How smart is that?
There’s some more specific analysis about the amount of one type of plastic versus the other, as well as the environmental impact of using those plastic grocery bags versus fabric grocery bags. Because yes there is environmental impact with using fabric bags. I made mine from fabric that would have otherwise been thrown out. But the vast majority of people are actually going to just buy pre-made ones, and like all production that has its own costs. Then there is the fact that the United States and Western Europe contribute no more than 2% to the plastic garbage that’s floating around in the ocean.
What I am left with is that these bans- or taxes – do not serve the stated purpose of helping the environment. Quite the opposite. So what purpose do they serve?
One might look first at who they are helping. Certainly large grocery store chains. But they also help politicians. Human behavior is very complex. Laws designed to change that behavior can never take those complexities into account. Unless of course the problem is overly simplified and all nuance removed. Once people are upset about something, the urge to DO SOMETHING can become overwhelming. This is the urge to which politicians respond. The politicians ONE JOB, is to pass or repeal laws. And the only way they can do that – and thus get reelected by the small number of people who actually vote – especially in local elections, is to pass a law.
Passage of such laws, has another benefit. It allows people who generally agree that a particular thing is bad or good, to behave in a tribal fashion. To agree publicly that it is good to use your fabric bags, is social signaling. It says that one is part of a tribe, a group, where we can all agree and get along. We are built to be tribal. It is part of our DNA, and we evolved to interact with groups of approximately 150 people. Our survival depended on it. And the urge to DO SOMETHING , feels like a survival issue as well.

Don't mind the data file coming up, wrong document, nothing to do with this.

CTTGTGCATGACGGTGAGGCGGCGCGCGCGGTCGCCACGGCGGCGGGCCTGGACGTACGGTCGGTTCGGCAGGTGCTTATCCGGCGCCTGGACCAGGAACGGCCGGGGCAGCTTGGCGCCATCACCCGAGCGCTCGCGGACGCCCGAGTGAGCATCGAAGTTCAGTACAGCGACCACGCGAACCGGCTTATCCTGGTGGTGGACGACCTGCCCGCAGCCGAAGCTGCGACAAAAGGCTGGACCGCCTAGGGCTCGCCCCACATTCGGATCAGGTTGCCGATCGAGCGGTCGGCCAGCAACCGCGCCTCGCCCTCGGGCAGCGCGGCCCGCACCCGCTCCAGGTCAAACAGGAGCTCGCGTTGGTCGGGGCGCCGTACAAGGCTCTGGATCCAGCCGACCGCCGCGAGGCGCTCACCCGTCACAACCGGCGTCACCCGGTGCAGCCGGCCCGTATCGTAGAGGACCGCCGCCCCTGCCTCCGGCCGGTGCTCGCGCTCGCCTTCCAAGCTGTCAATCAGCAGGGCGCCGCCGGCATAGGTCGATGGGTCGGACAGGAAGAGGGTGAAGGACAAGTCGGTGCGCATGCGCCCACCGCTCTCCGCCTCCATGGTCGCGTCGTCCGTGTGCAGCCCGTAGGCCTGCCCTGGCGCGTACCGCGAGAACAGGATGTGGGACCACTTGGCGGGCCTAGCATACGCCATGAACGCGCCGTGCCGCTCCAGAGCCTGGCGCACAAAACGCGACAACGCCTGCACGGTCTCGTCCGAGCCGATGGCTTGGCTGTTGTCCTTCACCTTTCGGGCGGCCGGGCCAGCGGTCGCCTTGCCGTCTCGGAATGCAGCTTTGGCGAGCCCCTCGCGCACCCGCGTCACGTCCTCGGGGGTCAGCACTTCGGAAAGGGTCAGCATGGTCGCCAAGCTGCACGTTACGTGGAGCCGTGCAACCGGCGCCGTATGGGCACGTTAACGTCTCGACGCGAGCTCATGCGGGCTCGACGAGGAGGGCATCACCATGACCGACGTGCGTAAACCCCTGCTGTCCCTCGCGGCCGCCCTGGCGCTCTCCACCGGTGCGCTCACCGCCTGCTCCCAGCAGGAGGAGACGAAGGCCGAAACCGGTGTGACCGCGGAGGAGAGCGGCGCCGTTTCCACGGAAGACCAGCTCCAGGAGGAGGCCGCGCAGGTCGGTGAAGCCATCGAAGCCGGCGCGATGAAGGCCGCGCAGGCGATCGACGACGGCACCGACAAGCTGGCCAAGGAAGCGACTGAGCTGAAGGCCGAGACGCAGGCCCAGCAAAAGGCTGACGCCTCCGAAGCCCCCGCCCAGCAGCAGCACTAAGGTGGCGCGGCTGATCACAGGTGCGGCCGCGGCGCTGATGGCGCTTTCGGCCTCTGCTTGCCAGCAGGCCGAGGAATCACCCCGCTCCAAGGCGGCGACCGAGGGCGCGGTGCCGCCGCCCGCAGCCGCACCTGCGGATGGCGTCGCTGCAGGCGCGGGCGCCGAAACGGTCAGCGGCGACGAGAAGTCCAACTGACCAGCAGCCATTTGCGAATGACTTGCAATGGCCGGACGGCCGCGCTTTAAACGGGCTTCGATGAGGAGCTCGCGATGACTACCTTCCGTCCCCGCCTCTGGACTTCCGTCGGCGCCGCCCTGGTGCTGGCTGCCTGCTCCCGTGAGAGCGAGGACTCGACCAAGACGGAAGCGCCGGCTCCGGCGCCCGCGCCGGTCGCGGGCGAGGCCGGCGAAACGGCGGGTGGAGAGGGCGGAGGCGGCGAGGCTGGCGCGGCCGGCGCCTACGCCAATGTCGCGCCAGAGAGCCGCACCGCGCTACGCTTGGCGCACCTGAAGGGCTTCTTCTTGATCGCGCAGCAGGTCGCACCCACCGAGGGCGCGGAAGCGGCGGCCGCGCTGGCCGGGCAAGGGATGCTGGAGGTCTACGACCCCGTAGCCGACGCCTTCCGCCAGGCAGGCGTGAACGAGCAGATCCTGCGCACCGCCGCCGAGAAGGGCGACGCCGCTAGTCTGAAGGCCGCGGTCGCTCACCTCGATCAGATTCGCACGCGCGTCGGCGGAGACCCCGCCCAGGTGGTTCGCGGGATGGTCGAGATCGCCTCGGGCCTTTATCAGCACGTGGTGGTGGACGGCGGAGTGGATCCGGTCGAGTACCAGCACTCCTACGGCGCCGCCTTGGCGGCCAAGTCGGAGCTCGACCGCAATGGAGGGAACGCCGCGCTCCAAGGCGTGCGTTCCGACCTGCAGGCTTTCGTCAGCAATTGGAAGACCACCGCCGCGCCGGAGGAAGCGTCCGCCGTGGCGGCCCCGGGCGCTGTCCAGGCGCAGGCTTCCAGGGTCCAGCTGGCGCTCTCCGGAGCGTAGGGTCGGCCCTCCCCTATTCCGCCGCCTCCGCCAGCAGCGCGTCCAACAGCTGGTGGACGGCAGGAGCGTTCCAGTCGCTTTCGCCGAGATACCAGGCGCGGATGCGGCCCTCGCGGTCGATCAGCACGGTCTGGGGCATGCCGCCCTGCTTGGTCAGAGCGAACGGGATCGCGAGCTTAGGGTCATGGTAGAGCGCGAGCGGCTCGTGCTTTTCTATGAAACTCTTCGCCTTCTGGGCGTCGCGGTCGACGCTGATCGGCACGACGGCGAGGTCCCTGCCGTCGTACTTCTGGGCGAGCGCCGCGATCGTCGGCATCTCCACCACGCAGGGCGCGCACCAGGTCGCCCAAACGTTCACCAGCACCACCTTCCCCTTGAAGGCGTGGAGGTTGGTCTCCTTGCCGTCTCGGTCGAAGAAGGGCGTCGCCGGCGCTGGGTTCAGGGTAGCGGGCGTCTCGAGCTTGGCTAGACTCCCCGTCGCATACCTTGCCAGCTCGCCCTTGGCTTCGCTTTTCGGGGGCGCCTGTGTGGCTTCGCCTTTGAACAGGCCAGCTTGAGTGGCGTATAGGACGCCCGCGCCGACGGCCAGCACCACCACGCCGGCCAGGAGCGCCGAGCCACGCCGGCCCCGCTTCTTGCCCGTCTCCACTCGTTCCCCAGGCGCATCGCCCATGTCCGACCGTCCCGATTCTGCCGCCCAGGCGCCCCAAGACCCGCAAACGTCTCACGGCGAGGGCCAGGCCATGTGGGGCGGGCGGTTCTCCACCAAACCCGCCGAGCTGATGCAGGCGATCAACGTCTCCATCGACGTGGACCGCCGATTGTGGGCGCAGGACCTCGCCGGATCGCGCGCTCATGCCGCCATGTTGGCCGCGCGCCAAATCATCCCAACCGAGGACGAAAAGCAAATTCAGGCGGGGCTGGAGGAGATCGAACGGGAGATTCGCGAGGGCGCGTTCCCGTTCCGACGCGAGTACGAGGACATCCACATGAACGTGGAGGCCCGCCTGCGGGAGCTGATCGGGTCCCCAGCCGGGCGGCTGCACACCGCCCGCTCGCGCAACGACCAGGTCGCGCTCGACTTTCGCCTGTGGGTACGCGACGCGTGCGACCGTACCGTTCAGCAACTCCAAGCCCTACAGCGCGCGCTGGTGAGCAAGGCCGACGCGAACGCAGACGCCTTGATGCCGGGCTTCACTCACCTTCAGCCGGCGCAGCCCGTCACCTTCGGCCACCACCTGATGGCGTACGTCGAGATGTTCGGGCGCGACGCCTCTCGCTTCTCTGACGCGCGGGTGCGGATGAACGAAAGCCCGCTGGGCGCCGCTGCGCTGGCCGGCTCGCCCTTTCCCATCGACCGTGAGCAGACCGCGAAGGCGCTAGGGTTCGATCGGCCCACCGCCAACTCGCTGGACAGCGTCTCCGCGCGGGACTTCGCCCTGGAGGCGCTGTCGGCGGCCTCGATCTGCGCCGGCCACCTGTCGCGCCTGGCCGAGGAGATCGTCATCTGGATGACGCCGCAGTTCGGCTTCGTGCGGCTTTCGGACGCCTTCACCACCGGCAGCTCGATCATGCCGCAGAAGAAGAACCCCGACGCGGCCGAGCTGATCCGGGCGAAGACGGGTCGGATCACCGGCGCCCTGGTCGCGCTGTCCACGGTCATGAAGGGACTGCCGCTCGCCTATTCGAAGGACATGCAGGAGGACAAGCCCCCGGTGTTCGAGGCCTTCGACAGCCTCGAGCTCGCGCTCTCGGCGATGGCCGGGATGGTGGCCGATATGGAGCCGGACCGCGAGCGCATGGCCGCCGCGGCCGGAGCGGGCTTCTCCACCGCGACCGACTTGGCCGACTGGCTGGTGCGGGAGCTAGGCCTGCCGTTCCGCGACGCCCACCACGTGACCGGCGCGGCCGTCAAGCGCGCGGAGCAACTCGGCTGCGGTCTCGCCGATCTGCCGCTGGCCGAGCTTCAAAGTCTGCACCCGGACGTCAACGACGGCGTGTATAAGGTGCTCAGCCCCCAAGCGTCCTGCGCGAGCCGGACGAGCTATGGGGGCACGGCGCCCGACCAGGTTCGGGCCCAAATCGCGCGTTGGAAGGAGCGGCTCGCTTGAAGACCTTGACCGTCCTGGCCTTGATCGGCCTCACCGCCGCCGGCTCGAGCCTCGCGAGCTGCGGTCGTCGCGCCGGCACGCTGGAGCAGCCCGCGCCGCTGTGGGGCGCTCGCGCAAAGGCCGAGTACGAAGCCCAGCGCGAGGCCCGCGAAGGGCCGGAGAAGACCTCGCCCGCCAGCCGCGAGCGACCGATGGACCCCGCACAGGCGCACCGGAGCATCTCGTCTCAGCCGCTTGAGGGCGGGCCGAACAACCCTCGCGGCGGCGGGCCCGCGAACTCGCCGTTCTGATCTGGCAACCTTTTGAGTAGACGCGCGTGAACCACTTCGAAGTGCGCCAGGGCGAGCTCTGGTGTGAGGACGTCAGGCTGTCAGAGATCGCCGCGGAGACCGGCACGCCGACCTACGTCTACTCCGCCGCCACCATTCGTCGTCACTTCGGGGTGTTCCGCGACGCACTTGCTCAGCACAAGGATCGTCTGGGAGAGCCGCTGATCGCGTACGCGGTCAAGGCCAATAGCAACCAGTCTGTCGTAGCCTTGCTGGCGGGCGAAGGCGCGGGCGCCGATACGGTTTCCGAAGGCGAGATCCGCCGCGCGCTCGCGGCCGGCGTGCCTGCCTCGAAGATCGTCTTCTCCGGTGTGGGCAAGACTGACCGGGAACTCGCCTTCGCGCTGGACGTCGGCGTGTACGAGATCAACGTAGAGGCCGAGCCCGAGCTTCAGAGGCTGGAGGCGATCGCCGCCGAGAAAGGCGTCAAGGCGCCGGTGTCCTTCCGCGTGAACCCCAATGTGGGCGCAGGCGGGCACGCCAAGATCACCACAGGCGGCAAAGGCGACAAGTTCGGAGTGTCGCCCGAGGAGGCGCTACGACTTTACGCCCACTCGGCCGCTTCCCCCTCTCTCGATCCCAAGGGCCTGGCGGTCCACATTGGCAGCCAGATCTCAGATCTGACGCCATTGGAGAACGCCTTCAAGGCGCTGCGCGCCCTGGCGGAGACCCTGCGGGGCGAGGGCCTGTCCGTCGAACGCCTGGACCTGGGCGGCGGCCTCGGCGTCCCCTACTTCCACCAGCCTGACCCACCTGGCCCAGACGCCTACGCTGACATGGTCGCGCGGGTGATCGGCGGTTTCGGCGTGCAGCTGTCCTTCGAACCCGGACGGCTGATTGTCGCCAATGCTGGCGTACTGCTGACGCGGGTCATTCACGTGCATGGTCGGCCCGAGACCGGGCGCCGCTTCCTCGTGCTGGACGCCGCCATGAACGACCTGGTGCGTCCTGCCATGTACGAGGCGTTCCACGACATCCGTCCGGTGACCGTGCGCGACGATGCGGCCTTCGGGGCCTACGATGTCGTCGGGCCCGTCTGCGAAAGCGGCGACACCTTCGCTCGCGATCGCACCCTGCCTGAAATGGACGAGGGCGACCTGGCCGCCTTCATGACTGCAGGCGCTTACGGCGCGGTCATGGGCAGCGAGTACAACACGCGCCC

But it only feels that way. The truth is that plastic bag bans do nothing at all whatsoever to help the environment. They help big businesses and hurt small businesses, they do not in fact reduce waste, and they put a greater burden on the consumer, especially the poor. The worst thing about them, is that they allow people, and politicians, to believe that they have done something effective, when all they have done is waste everyone’s time. And once something is ensconced in law, It becomes very very difficult to change.
Actually doing something, involves individual actions. Actions that might include personally picking up litter along the sides of the road, sending one’s own money to the organization that is starting to clean up the plastic in the ocean, or educating oneself beyond what public pundits and politicians, let alone our communities of choice have to say on any given issue. But that takes time and energy, and it’s so much easier to just let politicians pass a law. Then everyone can just feel better about themselves, and forget about the problem for a while.